The US Financial Accounting Standards
Board (FASB) is to launch several studies to improve guidance on
fair value accounting and disclosures.
The research is in response to recommendations
from the Securities and Exchange Commission’s (SEC) recent study on
mark-to-market accounting and recommendations from the FASB’s
valuation resource group.
The first project is intended to improve the
guidance used to determine fair values, particularly when a market
for an asset or liability is inactive. The second study will focus
on improving disclosure.
Mark-to-mark, or fair value, accounting
requires companies to value their assets based on their current
market price rather than measuring it to the historical price paid
for it. Banks claim the practice has resulted in massive
write-downs of assets in situations where no market exists.
The American Bankers Association, one of the
most vocal critics of the mark-to-market method, said it welcomed
the FASB’s decision to take a fresh look at mark-to-market values
in illiquid markets. However, another group of stakeholders has
stepped up calls for fair value measurement to be retained.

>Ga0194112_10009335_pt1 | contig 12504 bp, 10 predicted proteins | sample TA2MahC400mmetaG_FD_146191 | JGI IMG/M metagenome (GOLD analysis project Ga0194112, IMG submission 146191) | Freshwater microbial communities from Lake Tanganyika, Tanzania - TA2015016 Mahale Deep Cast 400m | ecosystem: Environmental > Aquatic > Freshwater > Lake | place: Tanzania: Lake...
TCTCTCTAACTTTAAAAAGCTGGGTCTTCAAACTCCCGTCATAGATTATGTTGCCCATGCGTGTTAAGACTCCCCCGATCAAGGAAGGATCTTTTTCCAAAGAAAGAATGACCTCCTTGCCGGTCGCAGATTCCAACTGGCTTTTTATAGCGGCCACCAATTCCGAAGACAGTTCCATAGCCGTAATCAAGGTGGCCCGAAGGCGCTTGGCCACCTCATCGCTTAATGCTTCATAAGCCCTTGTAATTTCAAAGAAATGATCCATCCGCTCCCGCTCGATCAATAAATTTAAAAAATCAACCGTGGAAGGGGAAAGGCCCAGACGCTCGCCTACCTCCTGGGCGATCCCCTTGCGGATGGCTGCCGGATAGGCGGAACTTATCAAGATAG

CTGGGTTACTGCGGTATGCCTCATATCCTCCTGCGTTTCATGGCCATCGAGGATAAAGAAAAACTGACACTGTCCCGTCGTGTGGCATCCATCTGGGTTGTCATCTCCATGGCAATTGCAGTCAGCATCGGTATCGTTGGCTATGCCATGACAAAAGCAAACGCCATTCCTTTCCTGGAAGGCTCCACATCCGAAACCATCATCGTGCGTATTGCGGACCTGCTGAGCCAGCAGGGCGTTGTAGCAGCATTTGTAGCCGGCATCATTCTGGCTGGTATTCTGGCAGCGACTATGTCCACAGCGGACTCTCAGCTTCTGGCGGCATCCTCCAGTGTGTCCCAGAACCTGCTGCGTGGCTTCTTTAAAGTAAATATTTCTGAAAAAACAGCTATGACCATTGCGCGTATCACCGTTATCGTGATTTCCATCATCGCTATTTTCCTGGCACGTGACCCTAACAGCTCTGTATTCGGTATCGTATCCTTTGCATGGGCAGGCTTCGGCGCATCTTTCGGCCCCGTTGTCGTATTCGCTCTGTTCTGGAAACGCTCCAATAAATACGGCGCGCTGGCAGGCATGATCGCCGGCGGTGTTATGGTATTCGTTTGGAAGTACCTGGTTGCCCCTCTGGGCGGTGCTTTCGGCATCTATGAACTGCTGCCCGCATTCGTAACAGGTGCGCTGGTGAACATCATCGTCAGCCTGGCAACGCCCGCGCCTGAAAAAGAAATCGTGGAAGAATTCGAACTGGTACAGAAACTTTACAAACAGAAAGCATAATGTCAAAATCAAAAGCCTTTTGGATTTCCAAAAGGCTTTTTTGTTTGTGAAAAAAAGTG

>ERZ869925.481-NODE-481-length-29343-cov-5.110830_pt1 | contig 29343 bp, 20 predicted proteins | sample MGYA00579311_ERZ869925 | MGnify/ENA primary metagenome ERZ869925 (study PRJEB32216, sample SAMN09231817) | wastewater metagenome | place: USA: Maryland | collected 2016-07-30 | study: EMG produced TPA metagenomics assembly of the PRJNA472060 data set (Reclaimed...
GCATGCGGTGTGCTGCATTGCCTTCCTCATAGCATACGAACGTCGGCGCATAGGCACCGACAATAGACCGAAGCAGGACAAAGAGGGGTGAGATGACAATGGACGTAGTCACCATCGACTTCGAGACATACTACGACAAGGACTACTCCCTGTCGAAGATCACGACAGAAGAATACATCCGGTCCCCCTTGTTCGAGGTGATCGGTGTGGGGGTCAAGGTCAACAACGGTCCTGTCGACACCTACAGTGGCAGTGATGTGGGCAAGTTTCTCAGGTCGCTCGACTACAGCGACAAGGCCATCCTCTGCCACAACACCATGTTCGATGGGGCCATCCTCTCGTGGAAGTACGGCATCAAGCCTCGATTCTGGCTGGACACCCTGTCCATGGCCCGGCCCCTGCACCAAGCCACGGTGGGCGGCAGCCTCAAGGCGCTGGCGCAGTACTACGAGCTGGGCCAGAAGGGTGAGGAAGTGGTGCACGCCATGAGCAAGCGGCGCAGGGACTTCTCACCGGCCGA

Profession urges caution
The Center for Audit Quality, CFA
Institute, Consumer Federation of America and Council of
Institutional Investors in the US wrote to federal policymakers to
warn retreating from fair value accounting may further undermine
the confidence of investors.
CFA Institute senior policy analyst Vincent
Papa told The Accountant the letter reinforced the message
that transparency needs to be decoupled from prudential risk
“We advocate for the expansion of fair value,”
Papa said. “We acknowledge there could be some steps taken to
enhance fair value, such as enhanced disclosures.
“There have been challenges people have
mentioned in regards to illiquid instruments and guidance being
required in relation to that and you take cognisance of those
implementation challenges that people face, but we broadly believe
fair value is relevant and the most economically meaningful
The FASB expects to complete the projects on
application guidance by the end of the first half of 2009 and the
project on improving disclosures before the end of the year.